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United States v. McKinney

United States District Court, E.D. Michigan, Northern Division

March 2, 2015

UNITED STATES OF AMERICA, Plaintiff,
v.
JOHN TYLER McKINNEY, JR., Defendant.

ORDER DENYING RULE 60(b) MOTION

THOMAS L. LUDINGTON, District Judge.

Petitioner John Tyler McKinney, Jr., currently confined at FCI McKean, pleaded guilty to distribution of 5 grams or more of a substance containing cocaine base, 21 U.S.C. § 841(a)(1). He was sentenced to 120 months' imprisonment on September 10, 2009, and the Sixth Circuit affirmed his conviction on March 22, 2010. More than twenty-one months later, McKinney filed his motion to vacate his sentence under 28 U.S.C. § 2255.

The Magistrate Judge issued a report on June 28, 2012, sua sponte concluding that McKinney's motion to vacate was untimely. Rep. & Rec., ECF No. 132. McKinney objected, asserting that AEDPA's statute of limitations is an affirmative defense that cannot be raised sua sponte by the court. On October 28, 2014, this Court overruled McKinney's objections and denied his motion to vacate as untimely.

On February 9, 2015, McKinney filed a motion to vacate the October 28, 2014 Judgment. McKinney focuses only on one issue: whether a court may sua sponte raise AEDPA's statute of limitations to bar a habeas petition pursuant to 28 U.S.C. § 2255. In its October 28, 2014 Order, the Court noted that the Supreme Court has held that the statute of limitations could be raised sua sponte, and that doing so in the instant matter barred McKinney's untimely motion to vacate. Order 4, ECF No. 163 (quoting Wood v. Milyard, 132 S.Ct. 1826, 1830 (2012) (Supreme Court precedent "establishes that a court may consider a statute of limitations or other threshold bar the state failed to raise in answering a habeas petition.")). The Court therefore denied McKinney's motion to vacate as untimely.

McKinney claims that the October 28, 2014 Order and Judgment should be vacated pursuant to Rule 60(b). Rule 60(b) allows the Court to relieve a party from a final judgment or order for several reasons, including "(1) mistake, inadvertence, surprise, or excusable neglect; (2) newly discovered evidence...; (3) fraud..., misrepresentation, or misconduct by an opposing party; (4) the judgment is void; [and] (5) the judgment has been satisfied, released or discharged; it is based on an earlier judgment that has been reversed or vacated; or applying it prospectively is no longer equitable." Fed.R.Civ.P. 60(b). In addition, subsection (b)(6) grants relief if there are "exceptional and extraordinary circumstances." Fuller v. Quire, 916 F.2d 358, 360 (6th Cir. 1990).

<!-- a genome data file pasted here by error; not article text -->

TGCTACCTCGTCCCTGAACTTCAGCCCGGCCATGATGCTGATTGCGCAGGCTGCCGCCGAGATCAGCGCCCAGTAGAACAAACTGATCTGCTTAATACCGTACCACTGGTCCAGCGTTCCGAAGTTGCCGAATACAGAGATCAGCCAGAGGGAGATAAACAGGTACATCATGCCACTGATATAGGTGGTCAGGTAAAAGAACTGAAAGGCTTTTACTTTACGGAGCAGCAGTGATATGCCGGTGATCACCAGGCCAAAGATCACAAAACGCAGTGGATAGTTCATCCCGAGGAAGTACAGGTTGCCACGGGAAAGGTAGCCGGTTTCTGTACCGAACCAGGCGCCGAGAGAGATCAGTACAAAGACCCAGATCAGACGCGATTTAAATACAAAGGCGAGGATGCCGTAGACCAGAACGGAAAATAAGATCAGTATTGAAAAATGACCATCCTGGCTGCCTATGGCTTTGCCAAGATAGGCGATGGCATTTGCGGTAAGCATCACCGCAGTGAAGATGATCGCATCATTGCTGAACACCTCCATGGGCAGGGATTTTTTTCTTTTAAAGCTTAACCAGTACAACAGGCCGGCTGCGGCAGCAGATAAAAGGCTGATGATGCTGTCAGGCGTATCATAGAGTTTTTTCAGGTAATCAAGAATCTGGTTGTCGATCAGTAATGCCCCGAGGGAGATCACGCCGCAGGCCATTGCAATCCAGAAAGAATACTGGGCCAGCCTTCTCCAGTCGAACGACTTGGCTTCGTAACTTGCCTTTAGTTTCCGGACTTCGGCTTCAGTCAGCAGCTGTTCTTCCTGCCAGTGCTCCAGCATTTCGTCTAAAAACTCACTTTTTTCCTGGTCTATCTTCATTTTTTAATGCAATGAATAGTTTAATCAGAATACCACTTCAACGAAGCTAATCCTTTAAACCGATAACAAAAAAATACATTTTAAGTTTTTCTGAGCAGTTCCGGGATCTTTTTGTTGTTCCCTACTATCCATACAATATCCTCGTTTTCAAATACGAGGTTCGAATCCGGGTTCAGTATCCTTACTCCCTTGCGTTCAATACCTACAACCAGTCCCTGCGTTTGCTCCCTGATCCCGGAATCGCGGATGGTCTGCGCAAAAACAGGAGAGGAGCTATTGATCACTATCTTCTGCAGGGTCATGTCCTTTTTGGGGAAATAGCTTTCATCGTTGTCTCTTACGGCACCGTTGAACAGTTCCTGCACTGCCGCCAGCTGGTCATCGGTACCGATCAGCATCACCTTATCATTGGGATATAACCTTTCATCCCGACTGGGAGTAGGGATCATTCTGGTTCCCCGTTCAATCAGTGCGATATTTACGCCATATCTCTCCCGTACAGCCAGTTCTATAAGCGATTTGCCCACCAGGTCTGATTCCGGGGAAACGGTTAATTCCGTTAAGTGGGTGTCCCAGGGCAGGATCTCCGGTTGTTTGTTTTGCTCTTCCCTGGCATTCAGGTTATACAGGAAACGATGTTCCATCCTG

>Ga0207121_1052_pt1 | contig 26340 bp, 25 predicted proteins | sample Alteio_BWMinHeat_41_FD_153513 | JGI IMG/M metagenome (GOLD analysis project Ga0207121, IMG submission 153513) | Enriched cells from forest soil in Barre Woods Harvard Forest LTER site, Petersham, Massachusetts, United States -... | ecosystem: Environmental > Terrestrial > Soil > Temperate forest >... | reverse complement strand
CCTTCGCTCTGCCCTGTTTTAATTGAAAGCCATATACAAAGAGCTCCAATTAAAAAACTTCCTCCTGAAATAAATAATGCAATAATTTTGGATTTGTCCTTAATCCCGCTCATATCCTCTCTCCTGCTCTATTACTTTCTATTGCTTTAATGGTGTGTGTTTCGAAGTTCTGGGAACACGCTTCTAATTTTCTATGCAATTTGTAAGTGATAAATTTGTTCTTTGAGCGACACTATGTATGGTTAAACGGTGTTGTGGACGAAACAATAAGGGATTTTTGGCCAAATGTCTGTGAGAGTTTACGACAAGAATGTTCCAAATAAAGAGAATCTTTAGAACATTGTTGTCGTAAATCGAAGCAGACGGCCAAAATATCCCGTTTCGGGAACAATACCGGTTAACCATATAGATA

Because McKinney is claiming that this Court's Order erred in sua sponte raising AEDPA's statute of limitations, McKinney appears to be relying on Rule 60(b)(1).[1] The Sixth Circuit has "recognized a claim of legal error as subsumed in the category of mistake under Rule 60(b)(1)." Pierce v. United Mine Workers Welfare & Ret. Fund for 1950 & 1974, 770 F.2d 449, 451 (6th Cir. 1985). When applied under subsection (1), the word "mistake" has been held to include "any type of mistake or error on the part of the court, " including a legal mistake. Barrier v. Beaver, 712 F.2d 231, 234 (6th Cir. 1983) (citing Oliver v. Home Indem. Co., 470 F.2d 329 (5th Cir. 1972)). Nonetheless, a motion based on Rule 60(b)(1) is "intended to provide relief to a party in only two instances: (1) when the party has made an excusable litigation mistake or an attorney in the litigation has acted without authority; or (2) when the judge has made a substantive mistake of law or fact in the final judgment or order." Cacevic v. City of Hazel Park, 226 F.3d 483, 490 (6th Cir. 2000) (internal quotation marks omitted).

Importantly, however, a party may not use Rule 60(b) "as an occasion to relitigate its case." Abby v. Prelesnik, 2015 WL 348566, at *2 (E.D. Mich. Jan. 23, 2015) (quoting General Universal Systems, Inc. v. Lee, 379 F.3d 131, 157 (5th Cir. 2004). A decision to grant or deny a Rule 60(b) motion "is a matter of discretion for the district court." Bank of Montreal v. Olafsson, 648 F.2d 1078, 1079 (6th Cir. 1981).

McKinney is attempting to relitigate an argument he previously presented in his motion to vacate. He has not identified any mistake made by this Court; instead, he merely reasserts his disagreement with the Court's conclusion that AEDPA's statute of limitaitons may be raised sua sponte. This attempt to re-litigate an argument previously addressed by the Court is unavailing on a motion pursuant to Rule 60(b).

Accordingly, it is ORDERED that Petitioner John McKinney, Jr.'s Motion for Rule 60(b) (ECF No. 172) is DENIED.


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